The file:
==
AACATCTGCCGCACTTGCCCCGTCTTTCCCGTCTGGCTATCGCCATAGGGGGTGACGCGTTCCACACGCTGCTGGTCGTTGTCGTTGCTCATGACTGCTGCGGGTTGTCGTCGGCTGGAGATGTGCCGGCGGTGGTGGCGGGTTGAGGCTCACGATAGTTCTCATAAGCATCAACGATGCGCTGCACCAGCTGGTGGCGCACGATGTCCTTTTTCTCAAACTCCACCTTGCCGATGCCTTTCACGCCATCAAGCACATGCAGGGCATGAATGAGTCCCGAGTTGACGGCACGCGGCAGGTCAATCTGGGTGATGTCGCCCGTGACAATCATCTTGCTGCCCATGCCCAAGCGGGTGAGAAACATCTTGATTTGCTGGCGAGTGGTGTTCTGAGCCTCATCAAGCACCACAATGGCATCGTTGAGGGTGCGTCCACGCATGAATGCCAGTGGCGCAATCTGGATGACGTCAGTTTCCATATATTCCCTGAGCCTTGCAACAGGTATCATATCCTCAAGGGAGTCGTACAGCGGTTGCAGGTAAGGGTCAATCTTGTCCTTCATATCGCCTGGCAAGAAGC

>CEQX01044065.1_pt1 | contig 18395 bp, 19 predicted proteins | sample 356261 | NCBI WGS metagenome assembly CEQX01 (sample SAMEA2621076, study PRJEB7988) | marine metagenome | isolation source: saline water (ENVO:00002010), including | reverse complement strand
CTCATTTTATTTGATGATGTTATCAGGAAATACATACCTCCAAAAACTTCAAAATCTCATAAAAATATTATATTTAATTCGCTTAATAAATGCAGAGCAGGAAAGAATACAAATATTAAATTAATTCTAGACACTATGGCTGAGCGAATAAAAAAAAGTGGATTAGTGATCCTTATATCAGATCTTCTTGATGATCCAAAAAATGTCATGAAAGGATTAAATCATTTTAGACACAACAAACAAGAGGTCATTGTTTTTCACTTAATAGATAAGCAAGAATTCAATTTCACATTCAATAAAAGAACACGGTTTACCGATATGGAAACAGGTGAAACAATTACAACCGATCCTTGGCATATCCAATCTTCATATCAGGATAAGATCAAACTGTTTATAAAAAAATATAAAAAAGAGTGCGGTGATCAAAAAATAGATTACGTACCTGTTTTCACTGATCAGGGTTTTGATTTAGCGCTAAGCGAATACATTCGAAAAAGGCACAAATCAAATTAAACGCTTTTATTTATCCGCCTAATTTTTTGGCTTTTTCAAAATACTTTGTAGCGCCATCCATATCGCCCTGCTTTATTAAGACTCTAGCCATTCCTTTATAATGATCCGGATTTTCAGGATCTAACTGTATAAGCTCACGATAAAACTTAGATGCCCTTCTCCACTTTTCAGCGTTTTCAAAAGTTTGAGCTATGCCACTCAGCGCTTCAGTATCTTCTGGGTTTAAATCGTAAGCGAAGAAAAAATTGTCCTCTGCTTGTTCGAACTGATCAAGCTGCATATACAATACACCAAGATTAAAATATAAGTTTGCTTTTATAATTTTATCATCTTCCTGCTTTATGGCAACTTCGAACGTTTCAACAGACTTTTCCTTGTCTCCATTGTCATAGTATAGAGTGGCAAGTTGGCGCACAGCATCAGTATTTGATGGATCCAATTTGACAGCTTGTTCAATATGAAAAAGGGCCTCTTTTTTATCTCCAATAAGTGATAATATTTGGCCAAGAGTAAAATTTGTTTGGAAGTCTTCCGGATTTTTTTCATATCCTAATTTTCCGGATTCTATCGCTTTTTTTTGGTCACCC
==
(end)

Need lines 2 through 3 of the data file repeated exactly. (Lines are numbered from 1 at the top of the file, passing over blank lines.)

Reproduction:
>CEQX01044065.1_pt1 | contig 18395 bp, 19 predicted proteins | sample 356261 | NCBI WGS metagenome assembly CEQX01 (sample SAMEA2621076, study PRJEB7988) | marine metagenome | isolation source: saline water (ENVO:00002010), including | reverse complement strand
CTCATTTTATTTGATGATGTTATCAGGAAATACATACCTCCAAAAACTTCAAAATCTCATAAAAATATTATATTTAATTCGCTTAATAAATGCAGAGCAGGAAAGAATACAAATATTAAATTAATTCTAGACACTATGGCTGAGCGAATAAAAAAAAGTGGATTAGTGATCCTTATATCAGATCTTCTTGATGATCCAAAAAATGTCATGAAAGGATTAAATCATTTTAGACACAACAAACAAGAGGTCATTGTTTTTCACTTAATAGATAAGCAAGAATTCAATTTCACATTCAATAAAAGAACACGGTTTACCGATATGGAAACAGGTGAAACAATTACAACCGATCCTTGGCATATCCAATCTTCATATCAGGATAAGATCAAACTGTTTATAAAAAAATATAAAAAAGAGTGCGGTGATCAAAAAATAGATTACGTACCTGTTTTCACTGATCAGGGTTTTGATTTAGCGCTAAGCGAATACATTCGAAAAAGGCACAAATCAAATTAAACGCTTTTATTTATCCGCCTAATTTTTTGGCTTTTTCAAAATACTTTGTAGCGCCATCCATATCGCCCTGCTTTATTAAGACTCTAGCCATTCCTTTATAATGATCCGGATTTTCAGGATCTAACTGTATAAGCTCACGATAAAACTTAGATGCCCTTCTCCACTTTTCAGCGTTTTCAAAAGTTTGAGCTATGCCACTCAGCGCTTCAGTATCTTCTGGGTTTAAATCGTAAGCGAAGAAAAAATTGTCCTCTGCTTGTTCGAACTGATCAAGCTGCATATACAATACACCAAGATTAAAATATAAGTTTGCTTTTATAATTTTATCATCTTCCTGCTTTATGGCAACTTCGAACGTTTCAACAGACTTTTCCTTGTCTCCATTGTCATAGTATAGAGTGGCAAGTTGGCGCACAGCATCAGTATTTGATGGATCCAATTTGACAGCTTGTTCAATATGAAAAAGGGCCTCTTTTTTATCTCCAATAAGTGATAATATTTGGCCAAGAGTAAAATTTGTTTGGAAGTCTTCCGGATTTTTTTCATATCCTAATTTTCCGGATTCTATCGCTTTTTTTTGGTCACCC